# Simply generated sequences with mysterious differences

Suppose that $a_0 < a_1,$ $b_0 < b_1,$ and $$a_n=a_1b_{n-1}+a_0b_{n-2}+qn+r$$ for $n \geq 2$, where $a_0,a_1,b_0,b_1,q,r$ are integers such that $(a_n)$ and $(b_n)$ are increasing and ${(|a_n|)}$ and ${(|b_n|)}$ partition the positive integers. What can be proved about the cardinality of $$D=\{(a_n-a_{n-1},b_n-b_{n-1})\},$$ for $n \geq 0?$

Experimental results:

1. If $(a_0,a_1,b_0,b_1,q,r)=(-1,2,3,4,2,0)$, then $|D|=9$; see "Experimental fact" at A possibly surprising appearance of $\sqrt{2}.$

2. If $(a_0,a_1,b_0,b_1,q,r)=(1,2,3,4,1,0)$, then $D=\{(1,1),(4,1),(4,2),(5,1),(6,1),(11,1)\}.$

3. If $(a_0,a_1,b_0,b_1,q,r)=(3,4,1,2,1,-7)$, then $D=\{(1,1),(2,3),(8,1),(8,2),(11,1),(12,1),(16,2),(18,1)\}.$

Reasons for studying the set $D$ include these related questions:

1. Is $(a_n-a_{n-1})$ ever linearly recurrent?

2. Let $d$ be a number that occurs infinitely many times in $(b_n-b_{n-1})$, and let $(p_n)$ be the sequence of numbers $k$ such that $b_k-b_{k-1}=d.$ Must $(p_n/n)$ converge? As an example, for $(a_0,a_1,b_0,b_1,q,r)=(-1,2,3,4,2,0)$, we have $$(p_n) = (1,11,13,16,19,22,25,28,31,34,37,43,45,51,53,56,62,\dots),$$ and it appears that $\lim_{n \to \infty} p_n/n = 1+\sqrt{2}.$

• In Example 1, it is not clear $a_0=-1$, since it is required that $(a_n)$ and $(b_n)$ make a partition of the positive integers. After all, is there a reason why the coefficients in front of $b_{n-1}$ and $b_{n-2}$ must be exactly $a_1$ and $a_0$ and not some other integers $p$ and $s$ like $q$ and $r$? – Pietro Majer Jan 22 '18 at 15:19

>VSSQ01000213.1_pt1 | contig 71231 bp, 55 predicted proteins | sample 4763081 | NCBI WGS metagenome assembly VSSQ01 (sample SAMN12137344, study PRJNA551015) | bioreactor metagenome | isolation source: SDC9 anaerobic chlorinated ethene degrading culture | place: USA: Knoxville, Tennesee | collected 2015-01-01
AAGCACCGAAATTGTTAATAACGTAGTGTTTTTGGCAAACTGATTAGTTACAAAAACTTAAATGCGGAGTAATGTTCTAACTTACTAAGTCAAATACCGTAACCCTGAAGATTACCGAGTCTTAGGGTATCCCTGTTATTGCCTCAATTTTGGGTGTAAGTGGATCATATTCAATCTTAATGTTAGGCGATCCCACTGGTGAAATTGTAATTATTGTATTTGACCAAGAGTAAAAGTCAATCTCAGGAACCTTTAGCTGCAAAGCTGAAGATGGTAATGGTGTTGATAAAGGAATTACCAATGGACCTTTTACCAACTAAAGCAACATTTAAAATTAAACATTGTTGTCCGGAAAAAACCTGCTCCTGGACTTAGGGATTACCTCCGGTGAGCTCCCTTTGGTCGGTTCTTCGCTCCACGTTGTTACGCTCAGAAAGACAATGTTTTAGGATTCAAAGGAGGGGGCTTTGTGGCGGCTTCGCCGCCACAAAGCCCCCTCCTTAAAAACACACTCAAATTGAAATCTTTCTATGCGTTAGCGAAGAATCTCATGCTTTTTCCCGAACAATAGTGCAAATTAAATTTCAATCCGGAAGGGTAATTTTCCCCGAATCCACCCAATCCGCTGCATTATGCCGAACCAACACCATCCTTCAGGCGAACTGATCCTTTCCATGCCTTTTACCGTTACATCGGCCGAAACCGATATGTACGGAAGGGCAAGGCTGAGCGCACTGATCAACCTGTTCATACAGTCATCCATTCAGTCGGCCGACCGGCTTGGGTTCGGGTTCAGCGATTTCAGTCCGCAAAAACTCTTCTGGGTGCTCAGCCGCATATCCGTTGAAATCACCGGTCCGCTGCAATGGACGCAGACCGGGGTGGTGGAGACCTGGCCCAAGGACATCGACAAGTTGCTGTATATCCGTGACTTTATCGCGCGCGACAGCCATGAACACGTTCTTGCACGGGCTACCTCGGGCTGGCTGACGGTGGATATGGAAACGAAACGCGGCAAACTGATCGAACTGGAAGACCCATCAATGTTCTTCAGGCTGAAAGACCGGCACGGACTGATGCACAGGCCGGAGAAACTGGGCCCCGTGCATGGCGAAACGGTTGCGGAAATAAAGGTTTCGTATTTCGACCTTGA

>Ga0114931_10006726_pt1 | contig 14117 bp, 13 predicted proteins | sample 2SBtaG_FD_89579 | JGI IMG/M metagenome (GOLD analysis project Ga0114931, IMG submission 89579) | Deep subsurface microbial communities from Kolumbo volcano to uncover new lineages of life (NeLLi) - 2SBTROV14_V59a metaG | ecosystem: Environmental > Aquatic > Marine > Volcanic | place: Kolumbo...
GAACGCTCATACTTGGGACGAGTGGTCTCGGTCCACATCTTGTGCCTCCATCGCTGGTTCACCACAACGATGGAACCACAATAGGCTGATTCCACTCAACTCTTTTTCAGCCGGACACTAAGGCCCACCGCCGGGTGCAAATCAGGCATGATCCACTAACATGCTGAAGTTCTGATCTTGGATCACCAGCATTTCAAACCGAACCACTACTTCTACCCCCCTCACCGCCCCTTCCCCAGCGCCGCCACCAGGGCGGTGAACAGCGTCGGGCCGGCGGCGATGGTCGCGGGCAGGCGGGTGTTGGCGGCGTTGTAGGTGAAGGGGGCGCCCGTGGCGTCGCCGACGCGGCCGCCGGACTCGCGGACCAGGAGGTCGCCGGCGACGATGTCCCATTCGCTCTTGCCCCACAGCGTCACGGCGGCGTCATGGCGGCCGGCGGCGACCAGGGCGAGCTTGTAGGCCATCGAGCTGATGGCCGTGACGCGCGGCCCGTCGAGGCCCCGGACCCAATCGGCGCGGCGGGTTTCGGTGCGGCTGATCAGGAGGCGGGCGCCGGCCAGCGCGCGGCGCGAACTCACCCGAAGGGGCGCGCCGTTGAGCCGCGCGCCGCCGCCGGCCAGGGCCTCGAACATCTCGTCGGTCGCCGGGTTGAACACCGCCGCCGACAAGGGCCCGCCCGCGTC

• Pietro - As a quick fix, I added absolute values. – Clark Kimberling Jan 22 '18 at 15:33
• I think in example 1 we have $|D|=8$, I cannot see $(1,1)$ occurring. – Martin Rubey Jan 23 '18 at 6:55
• Is it (intuitively) clear that $|D|$ is also finite for longer "convolutions", eg. $a_n=\sum_{k=0}^2 a_k b_{n-3+k} + qn + r$? – Martin Rubey Jan 24 '18 at 8:54
• @MartinRubey Since $a_n-a_{n-1}=a_0(b_{n-1}-b_{n-2})+a_1(b_{n-2}-b_{n-3})+a_2(b_{n-3}-b_{n-4})+q$, arguing as in Pietro Majer's answer, if almost all $a_n−a_{n-1}$ are $>1$ then almost all $b_n−b_{n-1}$ are either $1$ or $2$, so that there are only finitely many possibilities for $a_n−a_{n−1}$. It is however not entirely clear what happens if (and how) infinitely many $a_n−a_{n-1}$ are $1$... – მამუკა ჯიბლაძე Jan 24 '18 at 21:32

This is less more than a long comment. It seems that a somehow simpler case is the when $a_{n+1}-a_n>1$ (at least eventually) which means $b_{n+1}-b_n\in\{1,2\}$ (eventually), and $a_{n+1}-a_n$ takes values in a finite set $\mathcal{A}$ of say $r$ integers greater or equal to $2$. Then the sequence $a_{n+1}-a_n$ is generated by a substitution map (like in the one described here or here, so that the entire sequence $a_{n+1}-a_n$, seen as an infinite string, has the form $p\cdot\tau(p)\cdot\tau(p)^2\cdot\tau(p)^3\dots$, where the dots stand for concatenation of words, and $p$ is a prefix. For such a substitution map $\tau$ one can write an associated $r\times r$ transition matrix $A:=(a_{ij})$ for the number of occurrences of each symbol in a transformed word: let $a_{ij}$ denote the number of occurrences of the letter $s_i$ in the word $\tau(s_j)$. Then, if in the vector $X$, $X_i$ is the number of occurrences of $s_i$ in a given word $w$, the coordinates of $AX$ give the number of occurrences of each $s_i$ in the word $\tau(w)$, so that, for $w=p$, the vector $A^k X$ gives the distribution of letters in $\tau(p^k)$; the length of $\tau(p^k)$ is the sum of coordinates of $A^{k-1} X$. This way the various asymptotics of $a_n$ can be easily related to the spectrum of $A$; in fact one use the standard techniques of finite Markov chains introducing a suitable Markov chain deduced from the map $\tau$. For instance, both quoted cases can be treated this way.
The case when $a_{n+1}-a_n$ can take the value $1$ frequently, so that $b_{n+1}-b_n$ assumes more values, seems less clear to me, but it may possibly be studied in the same lines.